Constipation in dogs may not be as common as diarrhea, but it still happens quite often in growing canines. As a result, it's important to talk about it and be aware of the symptoms, but dog constipation is too often ignored by pet owners. If left untreated, the condition could run its course on its own, but it could also cause serious injury to your pup.
While it is true that constipation in dogs can be a temporary condition that doesn’t have any serious underlying causes and can pass on its own relatively quickly, dog constipation can also be caused by some really major health issues. In turn, this condition could lead to even bigger life-threatening conditions.
12 ways to prevent and treat it
Causes of Dog Constipation
There are a lot of different possible causes for dog constipation. Before we go over the main ones, however, we can also simply summarize them into three distinct categories:
Interluminal causes – This group involves the partial or complete blockage of the colon, usually by indigestible matter.
Extraluminal causes – This is a much more life-threatening group. These causes come from outside the colon and could include a narrowed pelvis due to a pelvis fracture or a growing tumor that presses the colon from the outside.
Intrinsic causes – This is the term used for a group of neuromuscular causes. These can be anything from nerve injury to various diseases, which will discuss more in a minute.
To give you some more specific examples, however, let's talk about the most common causes and what they may mean. The most common cause for dog constipation is swallowing indigestible objects or things that are relatively hard to digest. A prime example of that are pieces of dry bones.
This is why most veterinarians will advise you against giving your dog bones, and tell you to swap them with a nylon chew toy instead. Other such examples can be pieces of cloth, toys, rocks, etc. This is why it’s always important to pay attention to what your dog eats and chews on.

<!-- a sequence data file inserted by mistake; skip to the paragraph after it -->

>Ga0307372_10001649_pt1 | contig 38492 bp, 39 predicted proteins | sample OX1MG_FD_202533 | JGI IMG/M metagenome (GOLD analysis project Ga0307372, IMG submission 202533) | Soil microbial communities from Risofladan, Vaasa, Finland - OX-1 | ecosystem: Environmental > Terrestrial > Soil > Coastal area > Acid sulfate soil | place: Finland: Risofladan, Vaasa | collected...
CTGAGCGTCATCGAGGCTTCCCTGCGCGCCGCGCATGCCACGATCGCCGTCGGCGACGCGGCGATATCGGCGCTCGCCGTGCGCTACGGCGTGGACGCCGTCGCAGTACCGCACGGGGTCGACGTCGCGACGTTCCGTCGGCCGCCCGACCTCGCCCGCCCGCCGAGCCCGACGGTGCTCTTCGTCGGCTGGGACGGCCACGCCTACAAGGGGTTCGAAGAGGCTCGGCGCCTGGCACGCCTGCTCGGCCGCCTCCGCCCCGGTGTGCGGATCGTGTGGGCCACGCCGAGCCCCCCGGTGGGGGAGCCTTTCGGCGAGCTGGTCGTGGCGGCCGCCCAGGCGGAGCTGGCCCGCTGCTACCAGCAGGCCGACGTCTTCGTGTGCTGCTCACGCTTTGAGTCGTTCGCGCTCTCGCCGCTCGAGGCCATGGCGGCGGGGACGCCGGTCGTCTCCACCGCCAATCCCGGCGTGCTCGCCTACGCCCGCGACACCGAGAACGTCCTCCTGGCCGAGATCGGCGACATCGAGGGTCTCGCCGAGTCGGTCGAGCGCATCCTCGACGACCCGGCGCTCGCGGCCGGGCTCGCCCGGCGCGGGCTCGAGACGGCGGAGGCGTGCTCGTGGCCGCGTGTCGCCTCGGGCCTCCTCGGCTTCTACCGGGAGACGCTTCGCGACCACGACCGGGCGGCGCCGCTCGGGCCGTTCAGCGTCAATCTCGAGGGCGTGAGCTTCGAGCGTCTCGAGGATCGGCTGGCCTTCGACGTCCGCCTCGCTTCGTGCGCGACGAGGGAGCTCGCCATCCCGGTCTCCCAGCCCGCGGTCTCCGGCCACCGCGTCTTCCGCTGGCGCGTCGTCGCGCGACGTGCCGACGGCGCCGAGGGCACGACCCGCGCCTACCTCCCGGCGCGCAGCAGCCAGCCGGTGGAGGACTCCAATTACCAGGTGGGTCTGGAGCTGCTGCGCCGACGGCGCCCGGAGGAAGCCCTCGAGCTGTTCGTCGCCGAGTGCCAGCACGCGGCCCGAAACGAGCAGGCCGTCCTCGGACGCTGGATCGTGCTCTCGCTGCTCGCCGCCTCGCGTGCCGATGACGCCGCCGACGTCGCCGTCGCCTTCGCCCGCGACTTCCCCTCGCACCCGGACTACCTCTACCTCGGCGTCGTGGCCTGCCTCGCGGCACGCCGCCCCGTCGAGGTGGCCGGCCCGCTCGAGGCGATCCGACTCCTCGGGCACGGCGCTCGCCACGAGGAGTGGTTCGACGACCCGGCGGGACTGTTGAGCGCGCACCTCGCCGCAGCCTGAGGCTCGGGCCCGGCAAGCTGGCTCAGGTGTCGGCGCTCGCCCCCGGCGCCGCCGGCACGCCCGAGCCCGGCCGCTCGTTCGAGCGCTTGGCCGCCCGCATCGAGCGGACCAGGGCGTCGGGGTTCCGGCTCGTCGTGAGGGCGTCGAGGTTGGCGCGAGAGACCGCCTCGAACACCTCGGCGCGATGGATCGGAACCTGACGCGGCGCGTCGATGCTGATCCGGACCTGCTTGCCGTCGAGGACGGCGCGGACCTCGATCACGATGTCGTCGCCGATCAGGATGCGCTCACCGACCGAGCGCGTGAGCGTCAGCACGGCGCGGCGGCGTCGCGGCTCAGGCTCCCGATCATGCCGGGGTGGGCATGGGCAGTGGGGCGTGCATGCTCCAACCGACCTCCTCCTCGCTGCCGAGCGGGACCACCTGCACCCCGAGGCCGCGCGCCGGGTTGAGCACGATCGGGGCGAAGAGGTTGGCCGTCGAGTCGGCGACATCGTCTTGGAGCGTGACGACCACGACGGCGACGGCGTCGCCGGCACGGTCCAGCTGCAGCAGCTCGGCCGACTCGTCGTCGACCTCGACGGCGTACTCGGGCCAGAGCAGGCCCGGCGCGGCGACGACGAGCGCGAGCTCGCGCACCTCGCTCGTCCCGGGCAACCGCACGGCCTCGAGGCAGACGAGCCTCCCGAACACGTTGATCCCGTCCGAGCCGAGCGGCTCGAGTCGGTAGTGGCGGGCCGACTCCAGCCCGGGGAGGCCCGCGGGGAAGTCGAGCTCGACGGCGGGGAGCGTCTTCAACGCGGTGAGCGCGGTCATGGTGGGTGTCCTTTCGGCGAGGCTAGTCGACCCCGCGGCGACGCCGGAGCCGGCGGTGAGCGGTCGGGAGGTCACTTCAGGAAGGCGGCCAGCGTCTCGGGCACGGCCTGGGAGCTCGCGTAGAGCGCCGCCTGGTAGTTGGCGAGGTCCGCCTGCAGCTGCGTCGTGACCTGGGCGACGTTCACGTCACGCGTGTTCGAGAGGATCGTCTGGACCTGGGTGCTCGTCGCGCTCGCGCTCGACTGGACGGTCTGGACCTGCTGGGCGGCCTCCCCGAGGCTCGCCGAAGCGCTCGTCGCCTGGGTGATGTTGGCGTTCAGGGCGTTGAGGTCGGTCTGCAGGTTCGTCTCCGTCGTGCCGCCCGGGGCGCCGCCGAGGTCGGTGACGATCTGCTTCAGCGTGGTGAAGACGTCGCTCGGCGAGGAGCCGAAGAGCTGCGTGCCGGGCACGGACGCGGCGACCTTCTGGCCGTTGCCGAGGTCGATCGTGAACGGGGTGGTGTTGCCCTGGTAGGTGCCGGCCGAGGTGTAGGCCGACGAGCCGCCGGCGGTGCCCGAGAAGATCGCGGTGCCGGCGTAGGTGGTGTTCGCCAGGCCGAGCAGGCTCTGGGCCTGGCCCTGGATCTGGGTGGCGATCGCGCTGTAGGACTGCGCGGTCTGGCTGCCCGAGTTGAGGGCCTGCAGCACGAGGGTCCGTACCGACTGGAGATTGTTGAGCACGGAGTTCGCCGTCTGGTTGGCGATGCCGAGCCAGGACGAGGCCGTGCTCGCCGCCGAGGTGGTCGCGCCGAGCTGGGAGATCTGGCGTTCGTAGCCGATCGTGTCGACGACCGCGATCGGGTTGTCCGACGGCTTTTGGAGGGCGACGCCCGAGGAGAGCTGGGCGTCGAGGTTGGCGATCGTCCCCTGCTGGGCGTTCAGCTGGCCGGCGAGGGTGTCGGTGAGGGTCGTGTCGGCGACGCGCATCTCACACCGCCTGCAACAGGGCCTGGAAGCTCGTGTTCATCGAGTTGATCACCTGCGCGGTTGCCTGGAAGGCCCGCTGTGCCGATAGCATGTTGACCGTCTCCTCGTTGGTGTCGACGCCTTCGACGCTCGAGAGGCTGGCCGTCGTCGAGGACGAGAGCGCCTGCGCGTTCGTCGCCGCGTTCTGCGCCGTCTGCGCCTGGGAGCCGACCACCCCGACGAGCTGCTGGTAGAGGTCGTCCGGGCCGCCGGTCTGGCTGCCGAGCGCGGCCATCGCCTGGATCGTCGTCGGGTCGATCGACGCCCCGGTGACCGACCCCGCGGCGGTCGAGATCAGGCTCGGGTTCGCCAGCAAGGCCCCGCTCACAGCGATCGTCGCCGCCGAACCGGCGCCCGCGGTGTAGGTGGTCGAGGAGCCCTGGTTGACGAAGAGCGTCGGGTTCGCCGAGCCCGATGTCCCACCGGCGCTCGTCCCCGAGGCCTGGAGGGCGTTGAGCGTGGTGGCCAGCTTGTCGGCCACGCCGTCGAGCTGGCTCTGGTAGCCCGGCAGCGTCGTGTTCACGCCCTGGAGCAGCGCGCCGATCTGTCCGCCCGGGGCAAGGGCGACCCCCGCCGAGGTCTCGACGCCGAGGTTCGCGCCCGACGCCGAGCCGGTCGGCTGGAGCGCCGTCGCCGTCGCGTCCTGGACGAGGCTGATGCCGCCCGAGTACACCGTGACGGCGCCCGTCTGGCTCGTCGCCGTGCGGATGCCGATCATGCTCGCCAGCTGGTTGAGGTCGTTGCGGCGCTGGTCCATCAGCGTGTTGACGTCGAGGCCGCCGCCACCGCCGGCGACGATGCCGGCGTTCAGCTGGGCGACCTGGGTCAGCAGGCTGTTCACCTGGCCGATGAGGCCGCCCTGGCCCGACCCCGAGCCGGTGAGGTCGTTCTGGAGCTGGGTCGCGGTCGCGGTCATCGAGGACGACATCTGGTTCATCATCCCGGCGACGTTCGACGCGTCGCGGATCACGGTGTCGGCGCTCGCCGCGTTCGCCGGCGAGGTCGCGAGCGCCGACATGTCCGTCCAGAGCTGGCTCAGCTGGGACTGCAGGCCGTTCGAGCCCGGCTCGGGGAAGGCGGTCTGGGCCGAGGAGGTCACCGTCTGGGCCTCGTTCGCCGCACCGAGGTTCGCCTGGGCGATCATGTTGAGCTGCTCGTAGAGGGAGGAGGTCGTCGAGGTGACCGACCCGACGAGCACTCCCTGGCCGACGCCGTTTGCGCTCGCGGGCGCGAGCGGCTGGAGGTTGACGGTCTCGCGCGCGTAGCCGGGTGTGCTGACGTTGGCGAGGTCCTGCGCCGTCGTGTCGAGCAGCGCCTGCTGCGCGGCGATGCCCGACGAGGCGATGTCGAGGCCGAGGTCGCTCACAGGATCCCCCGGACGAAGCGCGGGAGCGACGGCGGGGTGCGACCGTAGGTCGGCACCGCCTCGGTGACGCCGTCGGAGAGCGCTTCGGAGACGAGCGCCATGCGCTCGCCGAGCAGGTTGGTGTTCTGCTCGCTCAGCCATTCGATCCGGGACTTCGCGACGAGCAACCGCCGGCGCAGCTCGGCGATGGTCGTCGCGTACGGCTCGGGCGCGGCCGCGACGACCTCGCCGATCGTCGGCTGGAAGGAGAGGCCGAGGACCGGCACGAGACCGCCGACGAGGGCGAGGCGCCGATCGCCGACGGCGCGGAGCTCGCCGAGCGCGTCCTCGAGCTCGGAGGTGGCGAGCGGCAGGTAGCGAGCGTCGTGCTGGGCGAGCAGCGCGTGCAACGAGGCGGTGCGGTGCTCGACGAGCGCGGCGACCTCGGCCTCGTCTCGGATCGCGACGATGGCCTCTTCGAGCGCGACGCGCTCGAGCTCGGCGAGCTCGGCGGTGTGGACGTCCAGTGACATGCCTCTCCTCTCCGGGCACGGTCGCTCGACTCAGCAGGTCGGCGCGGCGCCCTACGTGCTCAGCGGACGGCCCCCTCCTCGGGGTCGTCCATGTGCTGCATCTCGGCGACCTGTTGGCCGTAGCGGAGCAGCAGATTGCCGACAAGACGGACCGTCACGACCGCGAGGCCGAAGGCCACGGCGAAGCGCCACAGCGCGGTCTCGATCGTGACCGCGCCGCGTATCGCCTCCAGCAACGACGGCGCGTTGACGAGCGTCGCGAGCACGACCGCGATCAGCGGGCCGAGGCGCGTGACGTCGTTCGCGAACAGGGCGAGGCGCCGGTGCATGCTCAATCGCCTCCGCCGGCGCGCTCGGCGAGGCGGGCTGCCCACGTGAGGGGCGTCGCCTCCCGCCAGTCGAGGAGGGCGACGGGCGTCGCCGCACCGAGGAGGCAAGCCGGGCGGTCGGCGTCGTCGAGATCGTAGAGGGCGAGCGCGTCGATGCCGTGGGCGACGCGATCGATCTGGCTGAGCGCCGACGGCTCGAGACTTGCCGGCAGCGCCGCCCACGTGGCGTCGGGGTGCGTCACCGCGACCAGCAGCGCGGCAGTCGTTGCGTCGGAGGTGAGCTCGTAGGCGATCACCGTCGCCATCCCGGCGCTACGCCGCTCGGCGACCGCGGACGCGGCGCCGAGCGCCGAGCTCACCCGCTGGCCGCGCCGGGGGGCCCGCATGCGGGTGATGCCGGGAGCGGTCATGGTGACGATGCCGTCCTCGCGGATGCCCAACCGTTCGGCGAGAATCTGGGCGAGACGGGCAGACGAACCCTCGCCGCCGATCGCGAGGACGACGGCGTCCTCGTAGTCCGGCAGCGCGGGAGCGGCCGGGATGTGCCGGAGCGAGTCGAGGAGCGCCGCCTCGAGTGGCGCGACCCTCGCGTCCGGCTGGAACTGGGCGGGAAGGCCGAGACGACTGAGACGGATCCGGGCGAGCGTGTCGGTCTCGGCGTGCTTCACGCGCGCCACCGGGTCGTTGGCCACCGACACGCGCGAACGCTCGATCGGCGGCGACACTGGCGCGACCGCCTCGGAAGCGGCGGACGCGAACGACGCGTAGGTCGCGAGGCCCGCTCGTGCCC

Similar to above, ingested hair from self-grooming can also cause constipation. And while you should obviously let your dog take care of his own hygiene, if he’s a long-haired breed, it’s always important to brush him regularly yourself. You’d be a great help, the dog will appreciate it and you’ll prevent this cause of constipation.
While we are talking about eating and digesting improper thing, there is a myriad of human foods that can cause dog constipation, including a lot of meat-based appetizers. This is just one of the many reasons why you should never let your dog eat human food, but instead stick to dog food and dog treats.
Dehydration is another of the more common causes of constipation. While it may seem like an easy problem to fix, dehydration can also cause a lot of other health problems. That's why you need to address it as quickly as possible.
Other common causes of dog constipation include:
- blocked or abscessed anal sacks
- enlarged prostate
- kidney disease.
- tumors or other masses in the pelvis and around the anus
- increased stress
- side effect of a medication, supplements or surgery
- insufficient fiber in the dog’s diet
- insufficient exercise
Symptoms of Dog Constipation
Now that we’ve got some of you a bit scared, let’s take a look at some of the key symptoms of dog constipation. While constipation can easily pass on its own, just as it often does in humans, if a day or two has passed and the symptoms of constipation persist, you should urgently look for a veterinarian’s help.
The first, and most obvious sign of dog constipation is a complete lack of defecation. Especially if you’ve trained your dog well (which you should!) and he always defecates on specific, regular intervals, the sudden lack of defecation should be easy to spot. While not defecating once can be a minor thing that passes on its own, continues not to defecate (even just for a second consecutive day) you’d be right to worry.